Roy Goble is someone I’ve known for ten years, since his daughter Rachel and I met in grad school and became friends. (She leads a tremendous organization called The Sold Project, which fights child exploitation in Thailand by providing education to kids.)
Anyway, Roy has a new book out called Junkyard Wisdom: Resisting the Whisper of Wealth in a World of Broken Parts. This is from the backcover:
Most of us live a life of unprecedented abundance. No matter what our income level, walls of security and distraction inevitably insulate us from the poor or anyone else who might threaten our comfortable life. Yet despite our trappings of wealth—or perhaps because of them—we continue to experience a spiritual hunger for something deeper and more meaningful.
In a surprising solution to that hunger, Jesus invites us to utilize our wealth and our talents to create Kingdom relationships, beginning right in our own communities. To tear down the walls, both literal and cultural, separating God’s children in our neighborhoods and across the globe. To experience a life of joy and fulfillment. In Junkyard Wisdom, Roy Goble shares what’s waiting for us on the other side of complacency: an abundant future we can only reach together.
I was privileged to get a preview of it beforehand and here’s my endorsement:
What does it mean to love God and to love my neighbor in the twenty-first century? Junkyard Wisdom steers clear of easy answers and empty platitudes, inviting us instead into a fuller, truer Jesus-following life by wrestling with the very real challenges of our world and our lives—and the tremendous opportunities for hope-filled, life-changing relationships that are right in front of us. I’m so grateful to Roy Goble for this much needed reminder.
There were a good few moments as I was reading the book when I felt like I’d been punched in the gut—in a good way. Sometimes we need those burrs to stir us from our complacency and comfort. If you have ever wondered how to navigated the tension of wealth and poverty, and what it looks like to steward resources well, this book is for you.
I also got to interview him (electronically!). Here are some of the questions and answers:
Q. What would you say to someone who said, “Wealth is God’s blessing in your life, and you should enjoy it?”
A. I’d say they got it half right. Anything God gives us as a blessing is to be used for God’s glory. Doesn’t matter if it is a great singing voice, the ability to throw a football, or a knack with computer code. So yes, at times, wealth can be enjoyed, just as any gift from God is enjoyed. But to think of it as something that is merely our own is to turn it into something ugly and selfcentered. We have to see the wealth as God’s, not ours, so we can utilize it in a way that honors God.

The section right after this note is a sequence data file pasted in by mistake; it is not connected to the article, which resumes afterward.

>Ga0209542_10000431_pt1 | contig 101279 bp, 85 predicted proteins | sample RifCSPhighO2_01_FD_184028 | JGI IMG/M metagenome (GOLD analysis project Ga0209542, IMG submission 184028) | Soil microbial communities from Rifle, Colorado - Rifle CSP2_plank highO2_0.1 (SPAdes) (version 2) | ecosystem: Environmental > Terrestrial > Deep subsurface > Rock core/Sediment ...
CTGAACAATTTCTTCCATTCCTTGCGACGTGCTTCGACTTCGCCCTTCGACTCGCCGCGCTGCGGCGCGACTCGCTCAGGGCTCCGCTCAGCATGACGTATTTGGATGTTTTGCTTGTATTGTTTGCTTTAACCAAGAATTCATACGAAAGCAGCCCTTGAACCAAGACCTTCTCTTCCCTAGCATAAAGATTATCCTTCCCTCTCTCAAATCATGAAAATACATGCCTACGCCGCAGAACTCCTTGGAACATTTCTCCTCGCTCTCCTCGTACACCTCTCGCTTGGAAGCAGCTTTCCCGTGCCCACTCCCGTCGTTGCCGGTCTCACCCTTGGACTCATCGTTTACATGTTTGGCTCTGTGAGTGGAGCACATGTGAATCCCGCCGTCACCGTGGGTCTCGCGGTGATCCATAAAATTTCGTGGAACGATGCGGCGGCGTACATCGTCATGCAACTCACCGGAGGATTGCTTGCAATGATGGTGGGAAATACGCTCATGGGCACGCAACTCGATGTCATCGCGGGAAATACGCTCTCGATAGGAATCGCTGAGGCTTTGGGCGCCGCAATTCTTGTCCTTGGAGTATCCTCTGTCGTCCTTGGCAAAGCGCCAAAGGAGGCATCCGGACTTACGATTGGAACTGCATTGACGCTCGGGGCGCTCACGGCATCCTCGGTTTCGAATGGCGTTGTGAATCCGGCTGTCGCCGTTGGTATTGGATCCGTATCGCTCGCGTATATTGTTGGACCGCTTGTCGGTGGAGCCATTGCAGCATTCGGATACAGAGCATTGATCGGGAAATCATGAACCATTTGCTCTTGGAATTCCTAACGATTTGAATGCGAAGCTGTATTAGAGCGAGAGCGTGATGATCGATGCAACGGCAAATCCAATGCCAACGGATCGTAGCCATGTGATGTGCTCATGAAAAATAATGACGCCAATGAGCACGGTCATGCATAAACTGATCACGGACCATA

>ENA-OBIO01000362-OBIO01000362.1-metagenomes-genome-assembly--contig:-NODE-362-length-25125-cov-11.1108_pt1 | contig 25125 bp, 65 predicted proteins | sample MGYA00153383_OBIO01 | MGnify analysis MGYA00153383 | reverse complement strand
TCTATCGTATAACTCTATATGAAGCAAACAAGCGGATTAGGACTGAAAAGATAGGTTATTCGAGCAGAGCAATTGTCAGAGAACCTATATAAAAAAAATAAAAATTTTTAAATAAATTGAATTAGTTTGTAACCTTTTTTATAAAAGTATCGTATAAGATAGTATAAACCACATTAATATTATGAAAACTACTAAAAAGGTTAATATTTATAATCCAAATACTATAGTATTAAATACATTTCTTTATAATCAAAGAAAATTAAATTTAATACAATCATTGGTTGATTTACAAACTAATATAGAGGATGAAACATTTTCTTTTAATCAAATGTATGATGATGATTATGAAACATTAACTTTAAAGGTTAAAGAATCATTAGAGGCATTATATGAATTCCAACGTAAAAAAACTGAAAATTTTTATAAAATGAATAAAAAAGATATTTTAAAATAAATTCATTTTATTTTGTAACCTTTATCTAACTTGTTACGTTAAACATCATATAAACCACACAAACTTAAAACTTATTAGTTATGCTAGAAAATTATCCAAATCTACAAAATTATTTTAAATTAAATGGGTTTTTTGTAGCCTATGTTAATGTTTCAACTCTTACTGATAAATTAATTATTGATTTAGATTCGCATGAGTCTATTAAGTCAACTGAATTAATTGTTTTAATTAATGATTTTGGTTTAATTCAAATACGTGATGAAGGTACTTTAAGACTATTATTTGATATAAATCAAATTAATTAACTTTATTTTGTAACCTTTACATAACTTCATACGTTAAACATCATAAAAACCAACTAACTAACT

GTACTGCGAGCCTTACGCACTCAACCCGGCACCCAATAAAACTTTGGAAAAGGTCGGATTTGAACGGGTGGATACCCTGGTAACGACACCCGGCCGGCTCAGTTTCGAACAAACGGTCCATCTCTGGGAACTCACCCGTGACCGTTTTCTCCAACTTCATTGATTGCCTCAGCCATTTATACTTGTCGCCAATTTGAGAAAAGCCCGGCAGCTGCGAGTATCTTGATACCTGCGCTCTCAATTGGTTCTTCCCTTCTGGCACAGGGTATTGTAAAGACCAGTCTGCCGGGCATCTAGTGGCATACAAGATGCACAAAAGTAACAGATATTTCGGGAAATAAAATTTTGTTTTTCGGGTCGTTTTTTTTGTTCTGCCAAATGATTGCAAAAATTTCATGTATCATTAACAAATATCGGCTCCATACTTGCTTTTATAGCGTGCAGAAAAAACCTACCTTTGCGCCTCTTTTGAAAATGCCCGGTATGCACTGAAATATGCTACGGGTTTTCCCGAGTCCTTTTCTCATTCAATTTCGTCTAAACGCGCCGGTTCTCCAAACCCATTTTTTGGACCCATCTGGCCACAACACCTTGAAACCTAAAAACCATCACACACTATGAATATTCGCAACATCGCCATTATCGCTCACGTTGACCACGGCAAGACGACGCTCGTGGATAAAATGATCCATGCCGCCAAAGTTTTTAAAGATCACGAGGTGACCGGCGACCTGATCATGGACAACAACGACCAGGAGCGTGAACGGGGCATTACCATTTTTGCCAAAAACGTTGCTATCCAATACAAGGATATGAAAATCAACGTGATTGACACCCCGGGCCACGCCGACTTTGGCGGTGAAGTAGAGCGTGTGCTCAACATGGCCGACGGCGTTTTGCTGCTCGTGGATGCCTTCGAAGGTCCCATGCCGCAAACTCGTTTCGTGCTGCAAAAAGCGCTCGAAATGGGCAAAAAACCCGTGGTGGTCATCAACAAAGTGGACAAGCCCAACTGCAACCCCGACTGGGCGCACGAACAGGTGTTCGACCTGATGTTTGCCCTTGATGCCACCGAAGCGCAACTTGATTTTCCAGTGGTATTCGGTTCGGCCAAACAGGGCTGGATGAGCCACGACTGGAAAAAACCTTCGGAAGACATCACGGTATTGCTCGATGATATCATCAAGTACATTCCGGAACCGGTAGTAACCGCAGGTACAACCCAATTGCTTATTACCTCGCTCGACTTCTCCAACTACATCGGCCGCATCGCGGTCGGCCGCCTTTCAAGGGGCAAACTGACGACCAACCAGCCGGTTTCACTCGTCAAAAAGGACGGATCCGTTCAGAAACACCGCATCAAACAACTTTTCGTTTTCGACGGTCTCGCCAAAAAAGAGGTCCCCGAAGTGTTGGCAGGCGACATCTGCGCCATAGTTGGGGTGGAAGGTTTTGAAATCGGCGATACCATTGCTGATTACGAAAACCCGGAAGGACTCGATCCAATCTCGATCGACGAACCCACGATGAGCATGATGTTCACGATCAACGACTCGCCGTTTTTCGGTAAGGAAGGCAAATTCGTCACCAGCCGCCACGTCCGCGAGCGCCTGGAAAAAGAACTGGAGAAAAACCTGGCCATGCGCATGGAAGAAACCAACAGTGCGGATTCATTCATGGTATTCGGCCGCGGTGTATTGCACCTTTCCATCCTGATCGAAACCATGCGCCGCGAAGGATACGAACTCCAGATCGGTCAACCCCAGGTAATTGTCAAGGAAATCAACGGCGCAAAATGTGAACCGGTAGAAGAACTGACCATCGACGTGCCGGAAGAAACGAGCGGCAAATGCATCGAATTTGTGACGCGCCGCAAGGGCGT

Q. What would you say to someone who said, “Wealth gets in the way of following Jesus?”
A. Again, they are half right. Wealth most certainly can get in the way of following Jesus if we misuse it, misunderstand its importance, or begin to think it is ours. But wealth can also draw us closer to God is we utilize it in accordance with His will, and if we understand it is God’s wealth, not our own.
Q. How did your upbringing shape how you understand wealth and following Jesus?
A. For the first 12-years of my life I lived in a classic American middle-class suburb. Rode my bike to school, played with the neighborhood kids, and had the whole “Leave it to Beaver” simplicity going on. On Saturdays and most summers, however, my Dad took me to the junkyard to work. It was greasy, dirty, and filled with a motley group of characters. And on Sundays we went to a dynamic church, all dressed in our finest. It was, to say the least, a broad range of experiences for a kid. Then when I was 12 we bought a cattle ranch and I moved there, which was quite different from the suburban home.
All of this brought me in contact with a wide range of people, from different backgrounds, different faith traditions, different languages and different values. It broke down those walls we talked about earlier and gave me a unique ability to feel comfortable in a wide range of places. I’ve often said that I want to feel equally comfortable at a black tie event as I do sleeping on the floor in a village hut. Truth is, I feel equally uncomfortable in those places!
Q. Why is the book called “Junkyard Wisdom”?
Because with all due respect to Robert Fulgham, all I ever really needed to know I learned in a junkyard! No, that’s not really true of course, but I learned so much working in the junkyard it seemed a good title for the book. The junkyard introduced me to what we might call the seedier side of society as it also propelled me into wealth and experiences I could’ve never imagined! So the book, in many ways, reflects the shaping of my understanding of the world, wealth, and faith, as it all stemmed from the junkyard. The wisdom part? Well, hopefully there is some of that in the book, but I’ll let the reader decide.
Thanks to Roy for the interview and the book. Junkyard Wisdom is out this week; go check it out.